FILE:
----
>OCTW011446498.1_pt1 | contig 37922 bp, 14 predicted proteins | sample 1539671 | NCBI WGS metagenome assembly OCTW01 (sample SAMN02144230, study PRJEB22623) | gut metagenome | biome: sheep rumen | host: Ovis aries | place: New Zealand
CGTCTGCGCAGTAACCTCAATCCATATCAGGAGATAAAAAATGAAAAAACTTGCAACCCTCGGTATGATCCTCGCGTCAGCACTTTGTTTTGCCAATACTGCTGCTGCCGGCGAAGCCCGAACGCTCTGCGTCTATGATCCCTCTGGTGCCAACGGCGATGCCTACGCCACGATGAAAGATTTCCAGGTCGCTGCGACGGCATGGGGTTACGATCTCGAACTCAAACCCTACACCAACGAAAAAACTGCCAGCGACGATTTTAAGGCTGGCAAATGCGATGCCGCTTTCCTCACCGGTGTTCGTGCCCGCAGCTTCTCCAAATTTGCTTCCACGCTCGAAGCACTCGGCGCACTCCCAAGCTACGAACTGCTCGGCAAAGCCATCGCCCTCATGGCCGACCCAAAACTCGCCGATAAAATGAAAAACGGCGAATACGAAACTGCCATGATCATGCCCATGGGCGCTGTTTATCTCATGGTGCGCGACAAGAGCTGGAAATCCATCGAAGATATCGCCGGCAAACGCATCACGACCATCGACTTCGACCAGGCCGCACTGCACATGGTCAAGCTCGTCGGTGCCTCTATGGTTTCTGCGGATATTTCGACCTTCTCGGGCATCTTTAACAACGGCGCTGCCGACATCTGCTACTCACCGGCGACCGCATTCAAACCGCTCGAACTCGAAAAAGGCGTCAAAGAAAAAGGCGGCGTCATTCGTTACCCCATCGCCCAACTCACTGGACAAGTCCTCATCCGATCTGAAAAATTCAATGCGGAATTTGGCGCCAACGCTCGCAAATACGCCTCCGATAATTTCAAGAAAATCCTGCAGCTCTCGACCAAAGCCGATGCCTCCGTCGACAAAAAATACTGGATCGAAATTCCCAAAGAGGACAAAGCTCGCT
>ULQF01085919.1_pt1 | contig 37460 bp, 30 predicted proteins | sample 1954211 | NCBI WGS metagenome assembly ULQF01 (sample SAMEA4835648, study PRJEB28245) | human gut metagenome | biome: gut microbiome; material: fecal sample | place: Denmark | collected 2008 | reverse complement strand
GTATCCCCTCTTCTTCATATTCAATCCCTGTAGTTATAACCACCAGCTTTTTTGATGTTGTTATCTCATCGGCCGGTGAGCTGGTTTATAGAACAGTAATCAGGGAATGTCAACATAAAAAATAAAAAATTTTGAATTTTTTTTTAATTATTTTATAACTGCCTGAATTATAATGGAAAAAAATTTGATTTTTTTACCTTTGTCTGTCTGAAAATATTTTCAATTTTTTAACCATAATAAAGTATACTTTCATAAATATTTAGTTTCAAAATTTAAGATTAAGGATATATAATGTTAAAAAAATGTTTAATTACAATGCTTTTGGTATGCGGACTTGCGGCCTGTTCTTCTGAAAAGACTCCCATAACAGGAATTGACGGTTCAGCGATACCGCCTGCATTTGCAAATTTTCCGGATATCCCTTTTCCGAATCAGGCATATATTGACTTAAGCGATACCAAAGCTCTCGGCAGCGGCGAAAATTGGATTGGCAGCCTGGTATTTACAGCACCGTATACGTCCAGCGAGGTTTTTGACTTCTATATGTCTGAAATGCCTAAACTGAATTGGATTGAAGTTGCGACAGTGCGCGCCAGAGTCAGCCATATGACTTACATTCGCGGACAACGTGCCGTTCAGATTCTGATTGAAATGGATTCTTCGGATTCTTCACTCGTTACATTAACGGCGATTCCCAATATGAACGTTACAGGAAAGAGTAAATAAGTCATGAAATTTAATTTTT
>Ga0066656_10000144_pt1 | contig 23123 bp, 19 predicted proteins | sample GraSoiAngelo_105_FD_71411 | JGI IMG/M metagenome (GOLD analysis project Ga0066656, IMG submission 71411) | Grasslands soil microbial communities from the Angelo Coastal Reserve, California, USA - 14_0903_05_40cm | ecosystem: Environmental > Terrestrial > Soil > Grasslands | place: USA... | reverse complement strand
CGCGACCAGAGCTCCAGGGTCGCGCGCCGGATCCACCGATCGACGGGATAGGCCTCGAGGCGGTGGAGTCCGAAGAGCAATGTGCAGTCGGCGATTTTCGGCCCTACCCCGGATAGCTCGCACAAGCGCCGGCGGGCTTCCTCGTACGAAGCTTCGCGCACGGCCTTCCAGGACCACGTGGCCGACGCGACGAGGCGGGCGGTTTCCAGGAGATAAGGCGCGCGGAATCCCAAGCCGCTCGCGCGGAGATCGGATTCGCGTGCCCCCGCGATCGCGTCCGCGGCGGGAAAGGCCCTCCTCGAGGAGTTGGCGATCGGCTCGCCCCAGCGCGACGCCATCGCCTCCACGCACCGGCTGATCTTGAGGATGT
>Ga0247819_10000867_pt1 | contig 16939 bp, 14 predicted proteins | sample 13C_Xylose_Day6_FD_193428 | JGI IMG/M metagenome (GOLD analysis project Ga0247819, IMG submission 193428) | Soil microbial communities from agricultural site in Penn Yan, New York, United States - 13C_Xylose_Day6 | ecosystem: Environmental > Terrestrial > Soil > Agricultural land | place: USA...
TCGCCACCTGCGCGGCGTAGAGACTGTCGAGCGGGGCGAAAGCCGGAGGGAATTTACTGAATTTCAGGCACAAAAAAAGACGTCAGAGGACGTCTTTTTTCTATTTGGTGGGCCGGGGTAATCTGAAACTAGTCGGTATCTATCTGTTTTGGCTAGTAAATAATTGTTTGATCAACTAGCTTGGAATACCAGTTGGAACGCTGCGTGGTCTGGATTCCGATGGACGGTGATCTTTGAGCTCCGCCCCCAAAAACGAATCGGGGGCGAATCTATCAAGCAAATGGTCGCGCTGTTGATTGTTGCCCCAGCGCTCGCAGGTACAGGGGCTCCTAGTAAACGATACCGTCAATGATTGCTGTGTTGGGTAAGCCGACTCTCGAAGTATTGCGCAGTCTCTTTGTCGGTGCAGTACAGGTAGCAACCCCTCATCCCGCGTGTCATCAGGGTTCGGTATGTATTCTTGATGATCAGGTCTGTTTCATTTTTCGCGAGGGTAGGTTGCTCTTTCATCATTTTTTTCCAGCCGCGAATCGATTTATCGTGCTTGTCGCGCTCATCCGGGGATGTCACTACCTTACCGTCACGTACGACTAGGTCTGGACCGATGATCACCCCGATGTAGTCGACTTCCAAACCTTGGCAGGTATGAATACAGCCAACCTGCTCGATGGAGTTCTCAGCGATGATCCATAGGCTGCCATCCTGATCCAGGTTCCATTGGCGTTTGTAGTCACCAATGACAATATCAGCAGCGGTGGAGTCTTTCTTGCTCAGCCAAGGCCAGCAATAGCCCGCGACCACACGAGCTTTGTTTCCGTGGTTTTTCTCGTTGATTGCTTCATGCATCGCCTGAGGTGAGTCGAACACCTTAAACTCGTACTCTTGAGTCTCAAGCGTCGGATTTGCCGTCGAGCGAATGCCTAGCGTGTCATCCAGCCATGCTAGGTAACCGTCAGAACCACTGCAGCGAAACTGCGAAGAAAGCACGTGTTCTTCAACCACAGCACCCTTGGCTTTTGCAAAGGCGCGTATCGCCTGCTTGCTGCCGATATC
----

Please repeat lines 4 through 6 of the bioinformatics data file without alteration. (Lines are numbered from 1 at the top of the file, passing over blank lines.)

GTATCCCCTCTTCTTCATATTCAATCCCTGTAGTTATAACCACCAGCTTTTTTGATGTTGTTATCTCATCGGCCGGTGAGCTGGTTTATAGAACAGTAATCAGGGAATGTCAACATAAAAAATAAAAAATTTTGAATTTTTTTTTAATTATTTTATAACTGCCTGAATTATAATGGAAAAAAATTTGATTTTTTTACCTTTGTCTGTCTGAAAATATTTTCAATTTTTTAACCATAATAAAGTATACTTTCATAAATATTTAGTTTCAAAATTTAAGATTAAGGATATATAATGTTAAAAAAATGTTTAATTACAATGCTTTTGGTATGCGGACTTGCGGCCTGTTCTTCTGAAAAGACTCCCATAACAGGAATTGACGGTTCAGCGATACCGCCTGCATTTGCAAATTTTCCGGATATCCCTTTTCCGAATCAGGCATATATTGACTTAAGCGATACCAAAGCTCTCGGCAGCGGCGAAAATTGGATTGGCAGCCTGGTATTTACAGCACCGTATACGTCCAGCGAGGTTTTTGACTTCTATATGTCTGAAATGCCTAAACTGAATTGGATTGAAGTTGCGACAGTGCGCGCCAGAGTCAGCCATATGACTTACATTCGCGGACAACGTGCCGTTCAGATTCTGATTGAAATGGATTCTTCGGATTCTTCACTCGTTACATTAACGGCGATTCCCAATATGAACGTTACAGGAAAGAGTAAATAAGTCATGAAATTTAATTTTT
>Ga0066656_10000144_pt1 | contig 23123 bp, 19 predicted proteins | sample GraSoiAngelo_105_FD_71411 | JGI IMG/M metagenome (GOLD analysis project Ga0066656, IMG submission 71411) | Grasslands soil microbial communities from the Angelo Coastal Reserve, California, USA - 14_0903_05_40cm | ecosystem: Environmental > Terrestrial > Soil > Grasslands | place: USA... | reverse complement strand
CGCGACCAGAGCTCCAGGGTCGCGCGCCGGATCCACCGATCGACGGGATAGGCCTCGAGGCGGTGGAGTCCGAAGAGCAATGTGCAGTCGGCGATTTTCGGCCCTACCCCGGATAGCTCGCACAAGCGCCGGCGGGCTTCCTCGTACGAAGCTTCGCGCACGGCCTTCCAGGACCACGTGGCCGACGCGACGAGGCGGGCGGTTTCCAGGAGATAAGGCGCGCGGAATCCCAAGCCGCTCGCGCGGAGATCGGATTCGCGTGCCCCCGCGATCGCGTCCGCGGCGGGAAAGGCCCTCCTCGAGGAGTTGGCGATCGGCTCGCCCCAGCGCGACGCCATCGCCTCCACGCACCGGCTGATCTTGAGGATGT